The county has shuffled the assistant administrator deck and reassigned job duties to two managers.
George Zoettlein has a new title: assistant county administrator of budget and business development, and will take over some of the duties formerly handled by Ron Pianta.
Besides being the lead man for department budgets, Zoettlein will be responsible for all the Office of Business and Management (his usual department), Business Development (overseeing Economic Development Manager Mike McHugh), Airport Operations and Tourist Development.
Meanwhile, Pianta will keep his current title of Assistant County Administrator for Planning and Zoning, and will oversee all P&Z departments, mass transit, building, zoning, code enforcement, permitting, library services, health and human services, veterans services, county extension and housing authority.
Pianta was relieved of dealing with the airport and office of business development.
County Administrator Len Sossamon said it was thought that the reorganization of duties for each man was a better fit for the organization.
Also, there could be a perceived conflict of interest if Pianta oversees airport operations and business development because his wife, Valerie Pianta, is the program coordinator for the Office of Business Development.
County Administrator Len Sossamon in February targeted four assistants to help him oversee Hernando County government.
The other two assistant administrators are Chief Procurement Officer Russ Wetherington and Director of Transportation Services Brian Malmberg, whose responsibilities will not change.
Wetherington oversees general services, which includes human resources, workers' compensation, technology services, communications, purchasing and contracts, central fuel department, vehicle maintenance, facilities maintenance and parks and recreation.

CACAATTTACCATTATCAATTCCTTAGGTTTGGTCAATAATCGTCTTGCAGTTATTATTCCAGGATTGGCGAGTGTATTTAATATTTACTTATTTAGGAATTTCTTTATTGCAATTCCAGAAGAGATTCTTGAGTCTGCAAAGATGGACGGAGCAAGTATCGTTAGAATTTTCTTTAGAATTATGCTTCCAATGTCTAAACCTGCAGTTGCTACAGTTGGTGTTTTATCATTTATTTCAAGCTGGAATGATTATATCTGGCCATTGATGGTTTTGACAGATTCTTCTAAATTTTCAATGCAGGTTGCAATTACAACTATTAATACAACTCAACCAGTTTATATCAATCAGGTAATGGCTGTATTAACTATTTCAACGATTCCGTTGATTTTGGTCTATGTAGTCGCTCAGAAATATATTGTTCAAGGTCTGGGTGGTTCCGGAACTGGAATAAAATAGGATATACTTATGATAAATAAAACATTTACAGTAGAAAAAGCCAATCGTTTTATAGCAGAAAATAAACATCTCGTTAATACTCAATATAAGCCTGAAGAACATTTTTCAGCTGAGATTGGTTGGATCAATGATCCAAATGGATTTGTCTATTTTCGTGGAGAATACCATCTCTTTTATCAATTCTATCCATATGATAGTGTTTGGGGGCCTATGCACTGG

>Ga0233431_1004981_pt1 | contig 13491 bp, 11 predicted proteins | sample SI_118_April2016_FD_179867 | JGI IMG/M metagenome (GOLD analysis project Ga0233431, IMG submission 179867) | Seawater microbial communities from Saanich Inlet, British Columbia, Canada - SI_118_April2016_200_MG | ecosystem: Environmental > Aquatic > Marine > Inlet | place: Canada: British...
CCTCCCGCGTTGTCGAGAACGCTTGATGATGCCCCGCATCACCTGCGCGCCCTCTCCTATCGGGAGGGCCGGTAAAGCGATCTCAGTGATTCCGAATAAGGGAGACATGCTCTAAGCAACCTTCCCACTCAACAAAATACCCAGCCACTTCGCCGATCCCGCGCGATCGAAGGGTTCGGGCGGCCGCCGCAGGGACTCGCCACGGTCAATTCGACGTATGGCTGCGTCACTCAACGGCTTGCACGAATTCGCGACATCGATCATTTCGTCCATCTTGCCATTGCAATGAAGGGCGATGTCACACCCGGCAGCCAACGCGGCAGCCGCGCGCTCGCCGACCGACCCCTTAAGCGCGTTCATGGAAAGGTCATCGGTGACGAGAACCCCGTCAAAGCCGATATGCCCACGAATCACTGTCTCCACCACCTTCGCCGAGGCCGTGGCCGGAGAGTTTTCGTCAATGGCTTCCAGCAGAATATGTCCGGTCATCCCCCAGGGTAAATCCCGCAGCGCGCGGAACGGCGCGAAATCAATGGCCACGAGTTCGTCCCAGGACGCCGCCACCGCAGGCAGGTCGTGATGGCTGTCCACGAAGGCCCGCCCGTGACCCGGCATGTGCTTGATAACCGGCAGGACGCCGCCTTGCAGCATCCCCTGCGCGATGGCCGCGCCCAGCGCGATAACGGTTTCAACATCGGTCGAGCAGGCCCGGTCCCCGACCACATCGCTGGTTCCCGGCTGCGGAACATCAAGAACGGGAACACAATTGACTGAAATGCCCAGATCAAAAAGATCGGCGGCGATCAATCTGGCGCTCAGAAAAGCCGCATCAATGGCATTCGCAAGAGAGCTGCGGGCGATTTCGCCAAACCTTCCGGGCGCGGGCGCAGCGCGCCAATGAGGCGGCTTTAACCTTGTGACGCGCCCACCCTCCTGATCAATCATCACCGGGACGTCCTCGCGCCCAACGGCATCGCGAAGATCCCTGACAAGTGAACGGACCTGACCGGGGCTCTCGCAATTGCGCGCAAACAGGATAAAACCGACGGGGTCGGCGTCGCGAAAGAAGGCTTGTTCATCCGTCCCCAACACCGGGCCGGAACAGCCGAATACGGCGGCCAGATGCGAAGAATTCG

Malmberg oversees operations, which includes the department of public works, county engineer, public safety, fire and rescue, animal services, utilities, water, sewer and solid waste.
County Commissioner Nick Nicholson said he supports the duty shuffling if it eliminates any perception of a conflict and it facilitates the process.
Nicholson said he would like to see all four assistant administrators cross-train and learn the ins and outs of each department so that when it comes time for a new administrator, Hernando County would have one or more at-hand and up to speed.
“I think the citizens are tired of the revolving door of administrators and there is no one ever ready to step up to the plate,” Nicholson said.
In related news:
Sossamon said he continues to put the finishing touches on his long-range strategic plan for Hernando County.
Once completed, the plan will provide a blueprint for growth and answer three basic questions: Where is Hernando County right now, where is it going and how does it get there?